The Hastings Center
Woodlawn, the center's headquarters
|Type||Bioethics research institute|
|Mildred Z. Solomon|
Its mission is to address ethical issues in health care, science, and technology. Through its projects and publications, The Hastings Center shapes ideas that influence key opinion leaders, including health policy-makers, regulators, health care professionals, lawyers, journalists, and students. 
The Hastings Center was founded in 1969 by Daniel Callahan and Willard Gaylin, originally as the Institute of Society, Ethics, and the Life Sciences. It was first located in Hastings-on-Hudson, N.Y., and is now in Garrison, N.Y., on the former Woodlawn estate designed by Richard Upjohn.
In the early years, the Center identified four core issues as its domain: population control, including respect for procreative freedom; behavior control, which responded to early discoveries about the brain-behavior link and efforts to find ways to modify behaviors and prompted reassessment of what is "normal"; death and dying, including the ongoing controversy over defining death; and ethical issues in human genetics.  The Hastings Center continues to work on these issues and has expanded to other areas, including the human impact on nature, governance of emerging technologies such as Crispr gene editing, and wise and compassionate health care.
The Hastings Center publishes two journals, the Hastings Center Report, and Ethics & Human Research (formerly IRB: Ethics & Human Research).  Each journal is published six times per year. Hastings Center Report, founded in 1970, features scholarship and commentary in bioethics. It also periodically features special reports, published as supplements, many of which grow out of the Center's research projects. Ethics & Human Research aims to foster critical analysis of issues in science and health care that have implications for human biomedical and behavioral research.
Hastings Bioethics Forum blog publishes individual perspectives on current issues in bioethics.
Bioethics Briefings  is a free online Hastings Center resource for students, journalists, and policymakers on bioethics issues of high public interest, such as abortion, brain injury, organ transplantation, physician-assisted death, and stem cell research. The chapters are written by leading ethicists and are nonpartisan, describing topics from a range of perspectives that are grounded in scientific facts.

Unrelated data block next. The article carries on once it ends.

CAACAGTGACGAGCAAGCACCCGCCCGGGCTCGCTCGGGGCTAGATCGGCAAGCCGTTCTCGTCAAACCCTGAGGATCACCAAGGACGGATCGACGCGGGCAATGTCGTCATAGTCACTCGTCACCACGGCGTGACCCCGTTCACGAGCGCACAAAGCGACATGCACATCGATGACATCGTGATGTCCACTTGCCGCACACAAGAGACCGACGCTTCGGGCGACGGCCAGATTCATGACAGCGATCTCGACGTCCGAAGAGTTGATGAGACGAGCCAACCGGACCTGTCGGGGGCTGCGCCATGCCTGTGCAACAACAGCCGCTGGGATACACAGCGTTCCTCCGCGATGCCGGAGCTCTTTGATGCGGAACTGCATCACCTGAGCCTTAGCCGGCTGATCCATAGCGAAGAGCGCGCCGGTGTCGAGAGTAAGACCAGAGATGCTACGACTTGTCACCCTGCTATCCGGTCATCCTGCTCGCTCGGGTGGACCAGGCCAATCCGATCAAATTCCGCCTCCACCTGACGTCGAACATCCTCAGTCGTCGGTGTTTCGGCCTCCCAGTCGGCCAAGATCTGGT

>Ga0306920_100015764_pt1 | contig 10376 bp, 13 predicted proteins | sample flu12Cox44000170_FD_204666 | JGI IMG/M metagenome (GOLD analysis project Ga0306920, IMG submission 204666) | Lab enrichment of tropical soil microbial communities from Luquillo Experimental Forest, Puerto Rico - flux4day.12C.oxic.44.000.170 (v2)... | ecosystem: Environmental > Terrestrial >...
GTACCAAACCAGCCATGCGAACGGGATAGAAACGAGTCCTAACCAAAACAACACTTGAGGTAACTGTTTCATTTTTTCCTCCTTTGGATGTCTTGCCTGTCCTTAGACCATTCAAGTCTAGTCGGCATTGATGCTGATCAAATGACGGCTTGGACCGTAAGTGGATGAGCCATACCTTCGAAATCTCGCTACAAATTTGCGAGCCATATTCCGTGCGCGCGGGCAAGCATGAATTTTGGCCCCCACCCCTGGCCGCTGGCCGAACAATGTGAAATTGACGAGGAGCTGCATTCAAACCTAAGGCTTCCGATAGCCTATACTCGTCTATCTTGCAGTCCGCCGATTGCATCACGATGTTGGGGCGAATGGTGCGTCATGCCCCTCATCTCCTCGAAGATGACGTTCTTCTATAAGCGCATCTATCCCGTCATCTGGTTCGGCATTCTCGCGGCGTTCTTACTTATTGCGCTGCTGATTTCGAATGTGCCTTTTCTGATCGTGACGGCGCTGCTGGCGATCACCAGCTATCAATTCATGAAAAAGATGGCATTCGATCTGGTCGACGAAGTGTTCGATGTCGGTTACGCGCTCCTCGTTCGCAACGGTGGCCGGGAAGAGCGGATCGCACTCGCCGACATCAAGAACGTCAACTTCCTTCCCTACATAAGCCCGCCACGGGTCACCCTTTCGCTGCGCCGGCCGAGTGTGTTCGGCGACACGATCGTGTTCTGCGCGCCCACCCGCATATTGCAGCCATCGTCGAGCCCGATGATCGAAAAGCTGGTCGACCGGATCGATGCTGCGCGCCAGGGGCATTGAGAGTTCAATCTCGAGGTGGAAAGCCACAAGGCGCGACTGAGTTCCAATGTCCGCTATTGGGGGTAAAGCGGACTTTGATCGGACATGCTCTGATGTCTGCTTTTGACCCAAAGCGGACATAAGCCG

The Hastings Center's projects, many of which are carried out by interdisciplinary research teams, focus on five program areas: health and health care; children and families; aging, chronic conditions and end of life; science and the self; humans and nature.
Research projects consist of seminar-style meetings that bring together people with diverse views and expertise to address issues that pose dilemmas and challenges to society. Recent projects include Goals and Practices for Next-Generation Prenatal Genetic Testing; The Last Stage of Life, a planning process to determine how best to meet the new and complex needs of our aging society; Public Deliberation on Gene Editing in the Wild; Actionable Ethics Oversight of Human-Animal Chimera Research; and ongoing work on immigrant health. Hastings Center research strives to frame and explore issues that inform professional practice, public conversation, and policy.
The Robert S. Morison Library, located at the center's offices in Garrison, N.Y., serves as a resource for Hastings' scholars, fellows and visitors.
The Hastings Center is recognized as having established bioethics as a field of study.
The Hastings Center's 1987 "Guidelines on the Termination of Life-Sustaining Treatment and the Care of the Dying" was foundational in setting the ethical and legal framework for U.S. medical decision-making.  It was cited in the 1990 Supreme Court ruling in Cruzan v. Director, Missouri Department of Health, which established patients' constitutional right to refuse life-sustaining treatment and affirmed that surrogates could make decisions for patients lacking that capacity. An updated, expanded edition, The Hastings Center Guidelines for Decisions on Life-Sustaining Treatment and Care Near the End of Life, was published in 2013.
Recommendations from The Hastings Center's Undocumented Patients project in partnership with the New York Immigration Coalition  informed New York City Mayor Bill de Blasio's announcement in January 2019 that New York City would guarantee comprehensive health care for all New Yorkers, regardless of immigration status. 
Hastings Center research scholars are frequently called upon for policy advice by committees and agencies at both the federal and state levels.  Recent examples include The National Academies of Sciences, Engineering, and Medicine's Gene Drives on the Horizon report, which was produced by a committee that included Hastings Center research scholar Gregory Kaebnick, and the National Academies Physician-Assisted Death workshop, whose planning committee included Hastings research scholar Nancy Berlinger.
Henry Knowles Beecher Award
Since 1976, The Hastings Center's Henry Knowles Beecher Award  has recognized people who have made a lifetime contribution to ethics and life sciences. A committee of Hastings Center Fellows convenes to nominate candidates for the award, which is named for its inaugural recipient Henry K. Beecher.
The Hastings Center Cunniff-Dixon Physician Awards
The Hastings Center and the Cunniff-Dixon Foundation established The Hastings Center Cunniff-Dixon Physician Awards, which recognize doctors who give exemplary care to patients nearing the end of life.
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